From Winnipeg Free Press, 31 May 2011, by: Samuel Segev:
TEL AVIV -- The new Canadian government of Stephen Harper is emerging as one of the friendliest countries to Israel in the Western world.
This new direction became apparent in the last G8 summit, which ended on Saturday in Deauville, France. When discussing the Israeli-Palestinian conflict, Britain and France introduced a draft resolution supporting U.S. President Barack Obama's speeches of May 26 and May 28, but singling out the future borders between Israel and Palestine. In his speeches, Obama said that these borders should be based on the 1967 ceasefire lines "with mutually agreed swaps."
For a resolution to be binding by the G8 it has to be accepted unanimously.
After an urgent telephone conversation with Israeli Prime Minister Benjamin Netanyahu, Harper objected to the British-French draft resolution. He argued that Obama's speeches included other elements, such as the Jewishness of Israel; that the future Palestinian state should be non-militarized and that Hamas cannot be a partner for peace, unless it accepts the Quartet's three conditions -- renounce violence, recognize Israel's right to exist and accept all previous agreements between Israel and the Palestinian Authority.
If the issue of the borders is to be included, then all the other elements in Mr. Obama's speech should be also included, he argued.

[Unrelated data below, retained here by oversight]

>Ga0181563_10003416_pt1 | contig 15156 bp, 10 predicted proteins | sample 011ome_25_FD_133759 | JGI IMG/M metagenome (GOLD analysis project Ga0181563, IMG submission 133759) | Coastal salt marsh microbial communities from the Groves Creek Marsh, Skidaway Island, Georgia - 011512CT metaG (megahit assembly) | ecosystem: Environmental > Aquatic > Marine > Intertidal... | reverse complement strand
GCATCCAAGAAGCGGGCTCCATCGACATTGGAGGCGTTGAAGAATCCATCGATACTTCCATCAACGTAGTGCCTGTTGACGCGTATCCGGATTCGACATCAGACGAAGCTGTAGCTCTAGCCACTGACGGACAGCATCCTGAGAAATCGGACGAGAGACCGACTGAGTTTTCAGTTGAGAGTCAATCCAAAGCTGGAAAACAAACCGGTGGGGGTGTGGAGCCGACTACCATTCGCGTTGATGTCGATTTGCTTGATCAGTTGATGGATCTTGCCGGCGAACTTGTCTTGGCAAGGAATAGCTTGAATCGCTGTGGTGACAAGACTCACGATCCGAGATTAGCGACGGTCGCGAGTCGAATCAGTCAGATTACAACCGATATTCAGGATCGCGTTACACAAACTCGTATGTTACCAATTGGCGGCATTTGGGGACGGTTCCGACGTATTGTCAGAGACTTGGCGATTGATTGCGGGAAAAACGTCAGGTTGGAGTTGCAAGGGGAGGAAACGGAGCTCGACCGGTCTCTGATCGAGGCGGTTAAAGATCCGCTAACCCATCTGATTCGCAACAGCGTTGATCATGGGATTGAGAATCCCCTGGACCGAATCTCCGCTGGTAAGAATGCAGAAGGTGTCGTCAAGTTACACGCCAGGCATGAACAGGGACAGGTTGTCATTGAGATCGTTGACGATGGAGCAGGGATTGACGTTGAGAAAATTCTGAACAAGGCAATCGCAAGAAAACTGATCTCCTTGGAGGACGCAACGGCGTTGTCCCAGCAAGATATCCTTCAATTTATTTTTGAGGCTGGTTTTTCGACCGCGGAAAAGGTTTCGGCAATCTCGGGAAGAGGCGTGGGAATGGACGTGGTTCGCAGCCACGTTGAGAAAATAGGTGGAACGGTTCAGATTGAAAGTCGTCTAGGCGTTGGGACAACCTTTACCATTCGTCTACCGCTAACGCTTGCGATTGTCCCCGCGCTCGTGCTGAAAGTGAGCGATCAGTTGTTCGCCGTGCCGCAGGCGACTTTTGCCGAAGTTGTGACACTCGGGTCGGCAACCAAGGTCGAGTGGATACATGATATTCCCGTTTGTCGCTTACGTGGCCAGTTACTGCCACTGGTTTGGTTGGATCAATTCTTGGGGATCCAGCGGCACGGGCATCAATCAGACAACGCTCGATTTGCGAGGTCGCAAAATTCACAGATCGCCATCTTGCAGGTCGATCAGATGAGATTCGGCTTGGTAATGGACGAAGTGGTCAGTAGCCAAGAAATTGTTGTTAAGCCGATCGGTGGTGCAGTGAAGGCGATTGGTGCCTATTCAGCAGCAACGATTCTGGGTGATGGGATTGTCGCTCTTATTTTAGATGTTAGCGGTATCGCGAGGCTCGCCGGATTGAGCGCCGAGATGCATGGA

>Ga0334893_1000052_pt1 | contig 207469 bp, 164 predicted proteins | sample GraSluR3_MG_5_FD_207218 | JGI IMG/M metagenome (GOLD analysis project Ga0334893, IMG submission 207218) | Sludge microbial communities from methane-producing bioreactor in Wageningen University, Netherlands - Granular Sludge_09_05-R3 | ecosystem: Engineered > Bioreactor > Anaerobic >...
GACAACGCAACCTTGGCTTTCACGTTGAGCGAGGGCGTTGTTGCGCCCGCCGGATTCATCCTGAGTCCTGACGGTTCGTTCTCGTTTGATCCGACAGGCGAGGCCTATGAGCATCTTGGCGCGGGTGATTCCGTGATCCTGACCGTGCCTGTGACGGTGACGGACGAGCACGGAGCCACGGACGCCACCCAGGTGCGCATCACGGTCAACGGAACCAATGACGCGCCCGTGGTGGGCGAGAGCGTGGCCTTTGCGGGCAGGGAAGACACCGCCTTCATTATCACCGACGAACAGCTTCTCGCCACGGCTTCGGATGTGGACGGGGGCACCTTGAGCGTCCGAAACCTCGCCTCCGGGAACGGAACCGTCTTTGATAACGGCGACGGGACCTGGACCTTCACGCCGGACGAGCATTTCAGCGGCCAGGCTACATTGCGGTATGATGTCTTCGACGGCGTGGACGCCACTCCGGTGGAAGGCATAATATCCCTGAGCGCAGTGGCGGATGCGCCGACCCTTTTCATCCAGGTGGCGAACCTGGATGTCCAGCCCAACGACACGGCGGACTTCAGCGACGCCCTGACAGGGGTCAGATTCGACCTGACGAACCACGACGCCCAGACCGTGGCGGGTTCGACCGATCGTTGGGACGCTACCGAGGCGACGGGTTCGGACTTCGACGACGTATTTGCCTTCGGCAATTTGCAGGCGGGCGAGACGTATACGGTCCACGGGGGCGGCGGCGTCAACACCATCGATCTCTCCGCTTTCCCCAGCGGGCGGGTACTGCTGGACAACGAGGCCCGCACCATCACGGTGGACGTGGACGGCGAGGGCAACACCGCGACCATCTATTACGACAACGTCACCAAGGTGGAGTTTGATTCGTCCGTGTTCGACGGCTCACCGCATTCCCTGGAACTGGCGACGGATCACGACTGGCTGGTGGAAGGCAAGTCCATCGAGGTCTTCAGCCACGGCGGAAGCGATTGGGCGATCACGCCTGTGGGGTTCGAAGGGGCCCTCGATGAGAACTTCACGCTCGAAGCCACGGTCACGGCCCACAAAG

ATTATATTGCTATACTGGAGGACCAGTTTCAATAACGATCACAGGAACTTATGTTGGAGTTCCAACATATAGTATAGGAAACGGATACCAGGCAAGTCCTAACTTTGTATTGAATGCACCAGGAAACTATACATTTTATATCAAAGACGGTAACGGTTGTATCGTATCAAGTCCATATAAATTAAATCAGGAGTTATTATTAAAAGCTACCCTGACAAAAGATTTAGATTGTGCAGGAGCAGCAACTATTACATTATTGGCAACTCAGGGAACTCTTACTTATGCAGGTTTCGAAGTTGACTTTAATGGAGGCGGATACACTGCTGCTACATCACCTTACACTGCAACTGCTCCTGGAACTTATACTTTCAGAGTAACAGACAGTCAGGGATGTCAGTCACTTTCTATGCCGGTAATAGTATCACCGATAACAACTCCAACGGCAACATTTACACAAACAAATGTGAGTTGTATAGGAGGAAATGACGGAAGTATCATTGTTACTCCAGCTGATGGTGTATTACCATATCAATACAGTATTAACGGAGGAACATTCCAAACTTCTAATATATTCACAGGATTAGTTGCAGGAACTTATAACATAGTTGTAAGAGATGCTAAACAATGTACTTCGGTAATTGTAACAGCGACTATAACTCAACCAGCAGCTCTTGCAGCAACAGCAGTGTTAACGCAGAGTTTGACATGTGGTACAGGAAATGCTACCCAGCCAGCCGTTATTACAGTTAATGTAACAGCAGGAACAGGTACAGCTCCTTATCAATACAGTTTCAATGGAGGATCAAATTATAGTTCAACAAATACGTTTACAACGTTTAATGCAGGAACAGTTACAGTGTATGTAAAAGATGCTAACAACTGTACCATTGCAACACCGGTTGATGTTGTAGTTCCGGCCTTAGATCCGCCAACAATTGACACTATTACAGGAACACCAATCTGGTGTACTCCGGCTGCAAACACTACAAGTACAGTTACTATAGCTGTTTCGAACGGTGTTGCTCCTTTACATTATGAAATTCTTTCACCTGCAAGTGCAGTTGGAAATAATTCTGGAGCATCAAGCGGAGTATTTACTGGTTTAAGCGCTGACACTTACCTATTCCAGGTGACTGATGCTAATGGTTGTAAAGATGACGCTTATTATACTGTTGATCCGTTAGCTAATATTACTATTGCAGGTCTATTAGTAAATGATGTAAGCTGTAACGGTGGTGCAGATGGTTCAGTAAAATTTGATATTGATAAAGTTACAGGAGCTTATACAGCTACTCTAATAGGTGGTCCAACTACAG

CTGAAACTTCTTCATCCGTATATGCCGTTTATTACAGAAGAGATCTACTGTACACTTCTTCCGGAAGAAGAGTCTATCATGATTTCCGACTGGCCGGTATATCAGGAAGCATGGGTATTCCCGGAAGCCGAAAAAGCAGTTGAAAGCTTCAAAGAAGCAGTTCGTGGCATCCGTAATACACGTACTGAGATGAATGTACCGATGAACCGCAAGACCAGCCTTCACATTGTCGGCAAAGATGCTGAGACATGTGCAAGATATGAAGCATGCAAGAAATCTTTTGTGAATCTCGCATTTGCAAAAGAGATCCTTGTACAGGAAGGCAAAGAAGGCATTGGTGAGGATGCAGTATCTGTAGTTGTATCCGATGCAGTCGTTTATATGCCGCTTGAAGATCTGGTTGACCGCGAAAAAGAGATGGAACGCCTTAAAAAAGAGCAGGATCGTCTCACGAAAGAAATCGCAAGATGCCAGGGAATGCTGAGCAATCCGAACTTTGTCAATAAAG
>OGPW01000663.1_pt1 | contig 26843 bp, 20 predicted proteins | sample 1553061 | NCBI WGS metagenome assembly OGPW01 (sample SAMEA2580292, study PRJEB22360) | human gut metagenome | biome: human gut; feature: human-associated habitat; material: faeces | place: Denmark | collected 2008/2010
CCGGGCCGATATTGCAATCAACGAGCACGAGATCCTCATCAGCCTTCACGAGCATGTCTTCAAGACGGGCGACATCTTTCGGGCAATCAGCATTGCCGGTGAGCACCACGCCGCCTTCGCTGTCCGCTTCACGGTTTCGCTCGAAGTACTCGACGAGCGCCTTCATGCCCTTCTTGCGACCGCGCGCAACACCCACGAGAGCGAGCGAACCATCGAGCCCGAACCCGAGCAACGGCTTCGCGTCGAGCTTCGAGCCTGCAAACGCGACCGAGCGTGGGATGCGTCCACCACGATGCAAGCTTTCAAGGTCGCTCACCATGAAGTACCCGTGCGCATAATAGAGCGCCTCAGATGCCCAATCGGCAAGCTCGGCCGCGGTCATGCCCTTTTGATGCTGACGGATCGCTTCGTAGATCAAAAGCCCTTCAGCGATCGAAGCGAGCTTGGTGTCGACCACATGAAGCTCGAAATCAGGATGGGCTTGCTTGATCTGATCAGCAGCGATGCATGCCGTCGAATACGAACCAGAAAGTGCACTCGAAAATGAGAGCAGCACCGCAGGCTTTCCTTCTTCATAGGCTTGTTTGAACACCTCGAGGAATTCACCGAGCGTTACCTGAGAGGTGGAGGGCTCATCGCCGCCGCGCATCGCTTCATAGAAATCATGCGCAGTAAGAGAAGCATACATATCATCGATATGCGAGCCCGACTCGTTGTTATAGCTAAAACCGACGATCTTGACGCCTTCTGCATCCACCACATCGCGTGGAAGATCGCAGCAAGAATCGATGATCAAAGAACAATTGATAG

After long deliberations, Harper's position was accepted. The final communique endorsed "Obama's vision" and called on both parties to resume their negotiations.
Netanyahu phoned Harper to thank him for his success.
A few days later came another Canadian friendly gesture. One year after the bloody incident with peace activists on board of the Turkish ship Mavi Marmara, Turkish activists are planning a larger naval convoy to Gaza, this time including Canadian activists. Israel considers this convoy "totally unnecessary." Food and medicines are being supplied to Gaza by Israel on a daily basis. With the opening of the Egyptian crossing to Rafah, there is no more blockade.
In a statement on the weekend, Foreign Minister John Baird urged Canadian activists to use "established channels" to bring aid to Gaza. Baird warned against participation in the Turkish flotilla, calling it a "provocation." ....